It’s yet another offshoot of the gig economy. Influencers promote everything from clothes to cars on Instagram. People rent their own homes and cars to strangers. You can find someone to design your logo or give you a tarot card reading on Fiverr, build your Ikea furniture on TaskRabbit, deliver your groceries, booze or drug paraphernalia on GoPuff…is it so surprising that dating has become part of the gig world too?
So, what about sex?
In most situations—dating, work, friendships—we have a formal or informal contract as to what we’re willing to give: how much emotional investment, how much time, energy and commitment. On the site, I claim to be “not your typical baby.” The reason for this claim is that I’m older than the average baby—in my mid-thirties—and I’m looking for actual connections with people, not just a financial agreement.
So far, the site has done what it claims: It has helped “upgrade” my relationships. It appears that being a little bit older with my own passions, intellectual clap-back capacity and creative leanings has been a huge benefit in helping me find men who are more on my level than ever before in my dating life.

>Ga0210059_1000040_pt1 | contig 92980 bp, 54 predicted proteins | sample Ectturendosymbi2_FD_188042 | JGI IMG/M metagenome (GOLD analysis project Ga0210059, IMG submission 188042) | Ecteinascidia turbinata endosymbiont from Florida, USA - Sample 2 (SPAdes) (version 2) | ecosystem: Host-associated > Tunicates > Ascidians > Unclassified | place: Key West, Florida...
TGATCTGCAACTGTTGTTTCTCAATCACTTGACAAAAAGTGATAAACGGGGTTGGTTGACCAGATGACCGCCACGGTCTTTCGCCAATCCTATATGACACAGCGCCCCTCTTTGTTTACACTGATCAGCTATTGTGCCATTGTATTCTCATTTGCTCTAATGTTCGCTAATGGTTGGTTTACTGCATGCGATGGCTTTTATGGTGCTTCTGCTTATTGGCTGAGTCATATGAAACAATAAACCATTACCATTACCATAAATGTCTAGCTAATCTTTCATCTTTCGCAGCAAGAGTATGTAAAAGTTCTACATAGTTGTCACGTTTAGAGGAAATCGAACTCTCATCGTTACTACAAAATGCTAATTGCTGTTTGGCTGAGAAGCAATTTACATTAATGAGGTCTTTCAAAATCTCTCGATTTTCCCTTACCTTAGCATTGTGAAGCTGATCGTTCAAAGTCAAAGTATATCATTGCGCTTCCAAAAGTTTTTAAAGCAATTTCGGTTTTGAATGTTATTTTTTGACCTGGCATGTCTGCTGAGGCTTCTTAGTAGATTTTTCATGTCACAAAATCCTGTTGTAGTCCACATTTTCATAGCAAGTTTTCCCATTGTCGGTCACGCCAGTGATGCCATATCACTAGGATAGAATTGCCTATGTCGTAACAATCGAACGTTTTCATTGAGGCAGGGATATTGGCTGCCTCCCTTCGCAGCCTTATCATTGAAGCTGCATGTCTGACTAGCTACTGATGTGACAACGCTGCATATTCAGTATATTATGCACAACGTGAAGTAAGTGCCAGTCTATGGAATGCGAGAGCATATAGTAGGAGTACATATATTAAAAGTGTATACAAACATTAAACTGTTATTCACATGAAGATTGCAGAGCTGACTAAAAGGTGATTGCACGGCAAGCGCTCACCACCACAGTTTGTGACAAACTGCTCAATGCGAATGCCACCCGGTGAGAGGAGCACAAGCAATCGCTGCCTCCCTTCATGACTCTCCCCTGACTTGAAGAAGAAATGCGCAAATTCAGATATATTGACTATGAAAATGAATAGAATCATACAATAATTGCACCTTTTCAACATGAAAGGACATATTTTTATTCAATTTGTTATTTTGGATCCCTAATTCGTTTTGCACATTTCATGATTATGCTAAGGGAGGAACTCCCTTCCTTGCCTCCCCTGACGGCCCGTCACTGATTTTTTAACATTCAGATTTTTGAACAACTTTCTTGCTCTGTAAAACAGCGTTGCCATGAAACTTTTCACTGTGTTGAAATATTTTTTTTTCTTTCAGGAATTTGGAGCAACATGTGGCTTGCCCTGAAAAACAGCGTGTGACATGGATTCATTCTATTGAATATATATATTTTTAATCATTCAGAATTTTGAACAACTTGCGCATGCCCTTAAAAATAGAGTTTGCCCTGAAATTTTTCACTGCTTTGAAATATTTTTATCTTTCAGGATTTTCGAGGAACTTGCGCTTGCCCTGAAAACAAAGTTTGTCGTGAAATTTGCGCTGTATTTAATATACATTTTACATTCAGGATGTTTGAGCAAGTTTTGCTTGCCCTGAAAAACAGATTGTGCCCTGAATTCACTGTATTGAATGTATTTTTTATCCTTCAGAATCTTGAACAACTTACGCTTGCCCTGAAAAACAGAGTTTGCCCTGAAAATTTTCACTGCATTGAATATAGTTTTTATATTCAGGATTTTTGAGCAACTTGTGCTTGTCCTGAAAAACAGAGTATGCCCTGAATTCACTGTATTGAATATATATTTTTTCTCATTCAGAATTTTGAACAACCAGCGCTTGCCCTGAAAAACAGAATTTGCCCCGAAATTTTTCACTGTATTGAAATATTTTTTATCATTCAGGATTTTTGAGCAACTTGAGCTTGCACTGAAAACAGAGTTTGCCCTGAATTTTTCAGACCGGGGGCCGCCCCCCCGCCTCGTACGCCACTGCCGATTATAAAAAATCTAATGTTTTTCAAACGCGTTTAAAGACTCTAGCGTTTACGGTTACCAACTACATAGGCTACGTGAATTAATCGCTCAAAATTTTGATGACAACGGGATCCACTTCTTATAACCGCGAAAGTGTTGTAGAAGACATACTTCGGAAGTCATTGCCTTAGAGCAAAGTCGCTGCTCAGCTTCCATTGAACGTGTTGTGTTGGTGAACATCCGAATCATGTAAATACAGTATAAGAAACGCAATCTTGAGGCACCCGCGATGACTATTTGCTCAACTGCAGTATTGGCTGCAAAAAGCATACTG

Most of the men have what I’ve always wanted in a partner: confidence, thoughtfulness, assertiveness, playfulness, a sense of adventure, spirituality, goals, the ability to give and to receive. It’s positive masculine energy. We hear a lot about “toxic masculinity,” but perhaps one way to overcome it is by reinforcing the good things about masculinity, while at the same time, not putting up with the bullshit from it.
In other words, dating sugar daddies helped me stop dating dudes and start dating men.
I came to this conclusion after my very first sugar daddy date. He was 48. We met at a hipster bar in Chicago. We enjoyed some delicious cocktails and a deep conversation about some of the dating pains we had both recently encountered.
During the course of the conversation, I realized something: We’ve all suffered and there are different approaches to dealing with it. Some will try to drag you down with them as they’re drowning; others will instead work toward repairing, work toward overcoming. That’s the difference between a dude and a man, a girl and a woman.
The other important distinction between a dude and a man comes down to actions over words. A man will do what he says he’s going to do, a dude will talk a big game and never (or rarely) deliver. The daddies I’ve dated have always delivered on their word, and they’ve always wanted to leave a baby better than they found her.
We make arrangements every day with everyone we meet. It comes down to what you seek, what you’re willing to give and what you want. The sugar daddy–baby life can be artificial, transactional, vapid or it can be authentic, transformative and empowering. It can be like any other gig or it can actually change your life for the better.
Will I ever have a Pretty Woman-like ending to my story? Probably not. I don’t seek to live in a romantic–comedy fantasy. I prefer the real world with real men and women who are working every day to live their best lives—no matter what gig they choose.